Hit The Trails
Fresh air, clear mind, happy running - meet you at the trailhead!
Trail running has become increasingly popular over the years with national attention being brought to ultra trail races like the Barkley 100 and Western States 100. Michigan, with its sprawling wilderness and abundance of nature reserves, is home to a number of great trails, making it the perfect place to begin your trail running journey. But first, here are a few things to keep in mind before going on your first trail run.
It’s A Beautiful, Wonderful Challenge
Trail running certainly has its challenges. It would be naive to expect yourself to run the same pace on the trail that you keep on a road or treadmill. Terrain tends to be a bit more technical than the rivertrail, sidewalks, or treadmill that you may be used to. Trails require you to slow down enough to watch where you’re going. Even the fastest runner will think twice about whether it’s better to jog or walk up any given hill. However, taking that time to slow down will also allow you to enjoy the beauty of Michigan’s wilderness.
In addition to providing a more exciting and scenic route than the road or gym, trail running has great benefits for your long term running and walking endeavors. Dirt trails tend to be easier on joints than concrete or pavement. If you’re nursing a running injury, or are simply trying to treat your knees or hips a little better, a trail run might be the best thing for you.
Trail Shoes Can Help With Technical Surfaces
While you do not need trail shoes for running on trails, they can help. Trail shoes tend to have more traction on the bottom, which allows your foot to grip muddy surfaces better. They also sometimes have rock plates that protect your feet from the constant abuse of stepping on rocks and roots.
Navigation is Key
Trailheads will usually have signs with detailed maps at the start, as well as numbered or colored posts throughout. Pay attention to where on the map you start, and where you’re supposed to head next. Often times, trails will have colored posts for their various loops. Follow the posts that have the color of your chosen loop. If you are following numbered posts, the number at the top of the post represents where you are, and the number at the bottom with an arrow points to which post that direction will lead you next.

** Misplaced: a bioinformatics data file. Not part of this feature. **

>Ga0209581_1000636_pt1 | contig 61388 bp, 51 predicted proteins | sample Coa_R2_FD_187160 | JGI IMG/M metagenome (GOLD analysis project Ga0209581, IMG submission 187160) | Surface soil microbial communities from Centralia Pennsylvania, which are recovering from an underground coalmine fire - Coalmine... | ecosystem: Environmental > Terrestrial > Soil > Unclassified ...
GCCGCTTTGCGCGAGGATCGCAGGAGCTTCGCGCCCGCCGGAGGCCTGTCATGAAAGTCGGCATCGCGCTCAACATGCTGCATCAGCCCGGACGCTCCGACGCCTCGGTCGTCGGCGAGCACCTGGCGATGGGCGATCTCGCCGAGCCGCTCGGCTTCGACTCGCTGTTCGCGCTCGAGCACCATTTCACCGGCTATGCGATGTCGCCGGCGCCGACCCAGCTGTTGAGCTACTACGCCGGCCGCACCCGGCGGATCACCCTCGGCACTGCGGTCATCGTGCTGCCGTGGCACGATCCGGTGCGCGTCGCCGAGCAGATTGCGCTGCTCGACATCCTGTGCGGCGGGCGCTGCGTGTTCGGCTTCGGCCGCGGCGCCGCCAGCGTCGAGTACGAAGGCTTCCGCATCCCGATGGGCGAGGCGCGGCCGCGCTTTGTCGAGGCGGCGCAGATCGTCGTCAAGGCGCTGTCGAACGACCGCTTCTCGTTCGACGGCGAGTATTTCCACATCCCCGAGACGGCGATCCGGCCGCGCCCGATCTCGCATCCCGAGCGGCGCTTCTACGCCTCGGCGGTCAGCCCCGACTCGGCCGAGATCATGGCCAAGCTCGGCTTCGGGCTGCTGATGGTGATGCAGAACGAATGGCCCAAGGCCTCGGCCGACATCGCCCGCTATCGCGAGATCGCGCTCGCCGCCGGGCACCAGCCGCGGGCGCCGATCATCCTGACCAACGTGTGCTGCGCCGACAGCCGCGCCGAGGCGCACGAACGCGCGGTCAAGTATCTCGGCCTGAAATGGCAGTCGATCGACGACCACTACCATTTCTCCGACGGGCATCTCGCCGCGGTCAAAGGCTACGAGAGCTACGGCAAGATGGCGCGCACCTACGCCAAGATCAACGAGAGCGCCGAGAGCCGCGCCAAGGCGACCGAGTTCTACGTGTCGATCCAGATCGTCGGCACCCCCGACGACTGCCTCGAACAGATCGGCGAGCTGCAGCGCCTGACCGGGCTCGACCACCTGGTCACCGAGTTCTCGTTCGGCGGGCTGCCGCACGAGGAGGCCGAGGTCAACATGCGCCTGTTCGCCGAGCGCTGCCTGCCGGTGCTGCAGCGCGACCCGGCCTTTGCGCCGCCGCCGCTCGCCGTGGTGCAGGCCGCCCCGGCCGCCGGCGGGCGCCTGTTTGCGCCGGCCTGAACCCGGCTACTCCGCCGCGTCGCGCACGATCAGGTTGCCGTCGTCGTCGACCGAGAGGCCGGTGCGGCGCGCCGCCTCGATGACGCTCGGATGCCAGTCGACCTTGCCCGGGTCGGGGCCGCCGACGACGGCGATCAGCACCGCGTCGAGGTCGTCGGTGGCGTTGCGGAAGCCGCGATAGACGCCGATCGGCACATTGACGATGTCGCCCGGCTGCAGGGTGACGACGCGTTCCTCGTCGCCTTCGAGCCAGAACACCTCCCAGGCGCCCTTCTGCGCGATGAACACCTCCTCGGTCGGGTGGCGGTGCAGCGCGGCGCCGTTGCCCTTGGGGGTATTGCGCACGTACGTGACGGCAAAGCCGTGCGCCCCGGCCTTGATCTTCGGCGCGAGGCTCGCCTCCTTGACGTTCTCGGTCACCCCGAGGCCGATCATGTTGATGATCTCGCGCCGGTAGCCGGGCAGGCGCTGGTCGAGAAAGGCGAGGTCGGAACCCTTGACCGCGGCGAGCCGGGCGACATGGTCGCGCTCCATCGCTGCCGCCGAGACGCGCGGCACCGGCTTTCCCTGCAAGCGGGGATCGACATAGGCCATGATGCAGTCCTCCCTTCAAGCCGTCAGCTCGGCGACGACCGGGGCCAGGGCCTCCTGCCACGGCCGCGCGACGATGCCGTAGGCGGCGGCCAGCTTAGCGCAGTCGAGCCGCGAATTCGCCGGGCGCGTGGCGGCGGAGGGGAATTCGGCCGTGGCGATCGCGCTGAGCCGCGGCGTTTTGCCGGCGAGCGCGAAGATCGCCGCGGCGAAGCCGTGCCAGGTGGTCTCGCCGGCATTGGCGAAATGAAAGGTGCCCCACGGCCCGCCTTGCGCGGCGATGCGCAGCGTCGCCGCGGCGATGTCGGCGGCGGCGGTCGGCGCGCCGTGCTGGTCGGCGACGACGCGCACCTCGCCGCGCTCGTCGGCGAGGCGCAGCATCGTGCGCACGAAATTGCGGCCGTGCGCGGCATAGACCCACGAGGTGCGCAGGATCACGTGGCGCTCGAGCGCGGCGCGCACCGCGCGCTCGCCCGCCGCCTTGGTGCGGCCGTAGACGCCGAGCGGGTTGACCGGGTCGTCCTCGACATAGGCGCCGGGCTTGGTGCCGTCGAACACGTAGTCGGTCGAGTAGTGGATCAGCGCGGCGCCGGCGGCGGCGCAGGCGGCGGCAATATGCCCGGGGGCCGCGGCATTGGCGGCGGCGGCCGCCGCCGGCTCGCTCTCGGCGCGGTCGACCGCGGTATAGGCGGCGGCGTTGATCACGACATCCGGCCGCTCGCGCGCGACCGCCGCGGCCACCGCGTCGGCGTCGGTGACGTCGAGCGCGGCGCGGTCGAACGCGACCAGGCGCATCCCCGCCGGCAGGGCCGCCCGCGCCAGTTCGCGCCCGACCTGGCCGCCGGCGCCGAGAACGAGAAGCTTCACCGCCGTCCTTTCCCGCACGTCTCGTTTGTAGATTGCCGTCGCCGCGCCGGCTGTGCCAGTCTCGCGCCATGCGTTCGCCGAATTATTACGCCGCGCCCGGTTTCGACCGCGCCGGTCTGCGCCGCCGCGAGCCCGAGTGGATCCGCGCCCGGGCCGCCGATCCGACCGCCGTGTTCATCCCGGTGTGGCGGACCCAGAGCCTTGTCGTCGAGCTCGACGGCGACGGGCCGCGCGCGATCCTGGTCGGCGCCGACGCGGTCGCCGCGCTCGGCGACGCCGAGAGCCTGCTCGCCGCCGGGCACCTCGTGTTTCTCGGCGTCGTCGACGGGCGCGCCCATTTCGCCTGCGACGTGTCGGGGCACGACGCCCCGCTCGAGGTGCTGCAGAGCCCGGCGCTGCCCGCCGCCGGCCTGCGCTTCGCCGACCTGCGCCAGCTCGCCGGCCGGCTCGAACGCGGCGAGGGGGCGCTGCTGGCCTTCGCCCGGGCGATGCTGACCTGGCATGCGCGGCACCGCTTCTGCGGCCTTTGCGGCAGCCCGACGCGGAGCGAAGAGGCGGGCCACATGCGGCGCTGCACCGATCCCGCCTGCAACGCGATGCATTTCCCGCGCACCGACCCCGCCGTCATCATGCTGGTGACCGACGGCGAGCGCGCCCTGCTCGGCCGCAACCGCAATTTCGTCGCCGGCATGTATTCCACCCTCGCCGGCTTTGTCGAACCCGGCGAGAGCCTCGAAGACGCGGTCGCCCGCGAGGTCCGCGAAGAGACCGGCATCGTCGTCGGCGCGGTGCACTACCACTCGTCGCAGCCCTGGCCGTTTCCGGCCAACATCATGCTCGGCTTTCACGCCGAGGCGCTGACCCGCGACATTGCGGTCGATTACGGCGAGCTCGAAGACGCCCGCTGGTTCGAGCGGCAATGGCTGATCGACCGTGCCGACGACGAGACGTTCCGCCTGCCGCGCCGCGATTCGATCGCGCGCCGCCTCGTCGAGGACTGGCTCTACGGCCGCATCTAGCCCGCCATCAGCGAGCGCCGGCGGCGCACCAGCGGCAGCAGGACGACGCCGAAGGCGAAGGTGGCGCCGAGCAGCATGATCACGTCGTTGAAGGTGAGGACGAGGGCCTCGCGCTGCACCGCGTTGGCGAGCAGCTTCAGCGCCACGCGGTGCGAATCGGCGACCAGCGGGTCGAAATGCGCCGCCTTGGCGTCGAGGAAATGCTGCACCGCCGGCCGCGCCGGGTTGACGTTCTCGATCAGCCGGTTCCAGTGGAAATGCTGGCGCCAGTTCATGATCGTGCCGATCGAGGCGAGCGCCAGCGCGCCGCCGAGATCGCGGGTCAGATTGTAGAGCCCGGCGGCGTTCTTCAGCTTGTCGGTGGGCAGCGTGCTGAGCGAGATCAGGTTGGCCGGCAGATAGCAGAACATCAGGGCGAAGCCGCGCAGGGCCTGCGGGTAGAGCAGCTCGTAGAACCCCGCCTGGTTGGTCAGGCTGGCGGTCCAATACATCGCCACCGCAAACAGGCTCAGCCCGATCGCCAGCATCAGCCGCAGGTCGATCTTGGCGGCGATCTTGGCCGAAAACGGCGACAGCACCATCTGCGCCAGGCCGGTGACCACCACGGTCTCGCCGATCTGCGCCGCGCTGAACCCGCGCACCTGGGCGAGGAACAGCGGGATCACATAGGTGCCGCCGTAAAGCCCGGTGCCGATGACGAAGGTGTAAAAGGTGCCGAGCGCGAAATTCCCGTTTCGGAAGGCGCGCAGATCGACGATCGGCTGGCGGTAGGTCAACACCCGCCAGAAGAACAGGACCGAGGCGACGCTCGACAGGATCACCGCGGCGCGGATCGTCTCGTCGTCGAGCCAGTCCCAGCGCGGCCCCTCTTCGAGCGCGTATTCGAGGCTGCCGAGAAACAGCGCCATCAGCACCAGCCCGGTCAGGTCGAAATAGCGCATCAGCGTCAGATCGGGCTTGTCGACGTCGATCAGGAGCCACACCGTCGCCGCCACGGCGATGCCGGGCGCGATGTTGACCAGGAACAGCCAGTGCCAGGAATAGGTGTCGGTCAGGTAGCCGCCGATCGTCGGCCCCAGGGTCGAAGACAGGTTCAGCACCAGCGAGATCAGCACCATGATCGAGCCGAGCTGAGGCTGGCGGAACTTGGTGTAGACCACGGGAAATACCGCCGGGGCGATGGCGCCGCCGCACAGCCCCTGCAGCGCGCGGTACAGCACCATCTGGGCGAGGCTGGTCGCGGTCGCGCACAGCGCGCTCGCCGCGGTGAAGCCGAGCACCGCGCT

Always Keep Safety in Mind
Trails can be more remote, which is ideal for those who tend to get harassed during runs. However, on less popular, more remote trails, it may be a bit longer before someone comes across you to help if you get lost or injured. That being said, it’s important to be prepared for any situation.
If you are worried about your personal safety, typical safety precautions apply, such as running with a friend, a dog, or carrying pepper spray. Luckily, the Lansing area isn’t known for any dangerous wildlife, however you may consider bear bells or bear mace if traveling farther north. Carrying a phone, a paper map, a first aid kit, and/or emergency blanket in new areas are extra precautions you may take if you’re worried about getting lost in a remote area.